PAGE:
To become a Zebra

Every one of us has experienced this at least once in their life: You are in your bed, trying to sleep and suddenly your brain reminds you of something you did five years ago when you were younger. Right at that moment, so many thoughts are flowing into your mind. You feel sadness, anger or even depression. These are emotions that we carry with us for many years to come. It may sound silly but Zebras can teach us a little lesson about how they behave in their natural habitat.

This is a story of how I became a Zebra.

The camouflage

The black and white stripes are what Zebras are best known for. They area mesmerizing pattern that not only looks stylish but they are also quitemysterious. Why?


Every Zebra share different kind of stripes on their fur...

...similar to howevery human has unique fingerprints.

same same but different

The stripes act as a camouflage against predators such as lions. Unlikechameleon, Zebras don’t adapt their camouflage based on their background. Theinteresting combination of white and black stripes and a herd full of Zebraswith the same fur pattern, makes it really hard for predators to distinguishone individual from another.

The stripes also act as a protection against biting flies, because theycannot recognize the black and white stripes as a safe landing spot.

Makes me wish I had stripes on during summer....

The Survival instinct

Zebras are social animals and live together in large groups called herds. Very similarto us, they have a family hierarchy. But unlike ours, their family consists of one male stallion with several female mares and the younglings. Occasionally they join other groups to form an even larger herd.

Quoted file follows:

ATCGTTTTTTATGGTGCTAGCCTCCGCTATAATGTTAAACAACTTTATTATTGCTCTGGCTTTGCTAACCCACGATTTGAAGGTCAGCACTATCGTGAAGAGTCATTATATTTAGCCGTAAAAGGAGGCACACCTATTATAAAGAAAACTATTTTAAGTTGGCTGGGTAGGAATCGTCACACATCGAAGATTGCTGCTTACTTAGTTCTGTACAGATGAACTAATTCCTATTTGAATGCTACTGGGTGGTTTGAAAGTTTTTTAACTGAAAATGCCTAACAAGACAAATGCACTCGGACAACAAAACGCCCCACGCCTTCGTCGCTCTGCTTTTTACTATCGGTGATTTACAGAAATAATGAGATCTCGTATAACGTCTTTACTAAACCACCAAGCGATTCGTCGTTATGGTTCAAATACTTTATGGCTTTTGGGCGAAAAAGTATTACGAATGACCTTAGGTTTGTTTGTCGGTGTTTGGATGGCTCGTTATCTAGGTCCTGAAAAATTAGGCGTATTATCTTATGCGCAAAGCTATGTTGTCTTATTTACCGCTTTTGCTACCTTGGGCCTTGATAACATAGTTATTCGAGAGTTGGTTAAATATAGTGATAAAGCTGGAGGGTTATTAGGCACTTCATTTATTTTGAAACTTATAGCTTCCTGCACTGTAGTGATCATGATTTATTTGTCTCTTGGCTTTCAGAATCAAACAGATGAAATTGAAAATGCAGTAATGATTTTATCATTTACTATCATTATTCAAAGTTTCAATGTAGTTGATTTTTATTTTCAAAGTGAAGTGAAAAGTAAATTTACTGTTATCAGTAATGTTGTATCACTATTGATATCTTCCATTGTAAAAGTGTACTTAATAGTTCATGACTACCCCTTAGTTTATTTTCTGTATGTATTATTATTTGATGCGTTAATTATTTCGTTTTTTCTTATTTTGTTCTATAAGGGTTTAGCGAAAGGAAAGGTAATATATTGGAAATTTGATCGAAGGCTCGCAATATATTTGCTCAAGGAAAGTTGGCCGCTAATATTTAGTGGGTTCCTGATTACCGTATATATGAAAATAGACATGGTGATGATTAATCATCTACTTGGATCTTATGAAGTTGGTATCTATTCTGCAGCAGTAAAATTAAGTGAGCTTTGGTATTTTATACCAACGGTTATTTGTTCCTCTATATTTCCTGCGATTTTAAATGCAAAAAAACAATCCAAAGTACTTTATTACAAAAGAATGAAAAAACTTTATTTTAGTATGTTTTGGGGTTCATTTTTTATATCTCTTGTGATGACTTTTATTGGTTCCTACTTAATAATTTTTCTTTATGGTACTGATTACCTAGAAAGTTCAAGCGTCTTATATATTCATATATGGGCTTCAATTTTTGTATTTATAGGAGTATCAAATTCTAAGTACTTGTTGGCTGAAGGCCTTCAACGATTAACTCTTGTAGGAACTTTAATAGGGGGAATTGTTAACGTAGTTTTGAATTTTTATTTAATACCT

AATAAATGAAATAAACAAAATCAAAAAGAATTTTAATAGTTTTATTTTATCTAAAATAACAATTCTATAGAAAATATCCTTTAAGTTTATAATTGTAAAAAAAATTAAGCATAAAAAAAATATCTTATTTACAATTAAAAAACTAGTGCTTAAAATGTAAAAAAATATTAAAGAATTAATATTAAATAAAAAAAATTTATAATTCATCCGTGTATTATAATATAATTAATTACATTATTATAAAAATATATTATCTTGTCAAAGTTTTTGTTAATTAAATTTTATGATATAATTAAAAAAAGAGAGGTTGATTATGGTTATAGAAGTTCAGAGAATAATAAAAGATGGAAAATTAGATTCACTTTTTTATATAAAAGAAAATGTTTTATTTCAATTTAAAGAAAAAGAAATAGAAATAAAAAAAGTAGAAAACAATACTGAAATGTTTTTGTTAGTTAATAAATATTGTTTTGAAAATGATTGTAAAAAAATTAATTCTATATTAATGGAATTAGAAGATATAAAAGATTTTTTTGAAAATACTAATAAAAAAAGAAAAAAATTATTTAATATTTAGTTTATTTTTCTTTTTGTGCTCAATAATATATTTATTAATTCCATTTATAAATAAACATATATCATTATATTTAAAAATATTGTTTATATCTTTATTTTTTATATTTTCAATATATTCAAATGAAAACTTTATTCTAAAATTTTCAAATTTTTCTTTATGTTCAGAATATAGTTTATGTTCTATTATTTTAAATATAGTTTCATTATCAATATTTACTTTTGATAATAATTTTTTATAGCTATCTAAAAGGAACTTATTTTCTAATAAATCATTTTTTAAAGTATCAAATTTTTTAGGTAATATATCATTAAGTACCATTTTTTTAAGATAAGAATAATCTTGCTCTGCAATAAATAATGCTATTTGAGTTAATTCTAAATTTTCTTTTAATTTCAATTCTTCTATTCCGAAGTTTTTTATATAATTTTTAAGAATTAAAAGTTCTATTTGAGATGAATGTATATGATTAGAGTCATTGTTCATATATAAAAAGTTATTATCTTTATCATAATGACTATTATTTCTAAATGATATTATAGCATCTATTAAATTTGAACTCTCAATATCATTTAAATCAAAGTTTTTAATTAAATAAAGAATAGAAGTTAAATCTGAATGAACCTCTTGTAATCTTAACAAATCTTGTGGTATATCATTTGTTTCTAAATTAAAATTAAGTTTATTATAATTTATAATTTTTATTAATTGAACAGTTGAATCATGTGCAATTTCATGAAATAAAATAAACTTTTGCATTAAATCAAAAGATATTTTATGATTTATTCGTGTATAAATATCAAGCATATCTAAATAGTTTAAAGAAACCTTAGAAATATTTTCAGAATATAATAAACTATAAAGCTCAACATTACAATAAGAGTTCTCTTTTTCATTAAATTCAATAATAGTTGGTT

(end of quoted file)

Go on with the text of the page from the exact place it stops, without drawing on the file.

We spend a lot of time being together. During the day we graze together, if we feel like it, we will groom each other. Since wemigrate a lot, we protect each other as much as possible and if we see somebodyhurt, we adjust our movement accordingly!


Zebras have a special response to stress: When they are under threat, they have a certainfight-or-flight response in which they perceive that they are in alife-or-death situation. Their heart rate increases, blood pressure rises –they feel adrenaline.

why zebras don't get ulcers


The Zebra is being chased by a lion. Adrenaline is kicking in, the Zebra is stressed


The Zebra was lucky and survived. The Zebra returns to normal and goes on with his day.

Sounds familiar? - Because it is.

We experience stress in many ways in our life. But unlike Zebras, we are unable to shut down our stress response so easily, because we have fears that exist in our head.

We find ourselves in a constant situation of psychological stress. Prolonged stress is one of the primary reasons why we get sick. We get many things such as heart disease, depression, Insomnia, anxiety, dementia, to name a few.

to become a zebra

Have Courage

Zebras taught me to not being afraid of confronting your predators. Have the courageto stand up for yourself and be brave!


Zebras are also very mutual animals. Which teaches me to never leave someone behind, justlike Zebras who protect and preserve each other.

This way Ican kindle with others who share the same interest as I do and I could learneven more from my peers, the same way Foals learn and adapt to their peers.


Zebras fight-or-flight response taught me that I need to stop overthinking andworrying so much. To let go of the past and focus on the future.

…but most importantly…


Zebras distinctive pattern may seem like they easily appear in the wilderness. While this may be true as a concept, they are excellent at camouflaging within the herd. This teaches me that I can be myself, even if it means that I stand outof the crowd a lot. But as long as you are true to yourself, only this way you will meet like-minded people who will fit in as well.



Animations of Zebras achieved thanks to

the herdhover project — Max Planck institute of animal behavior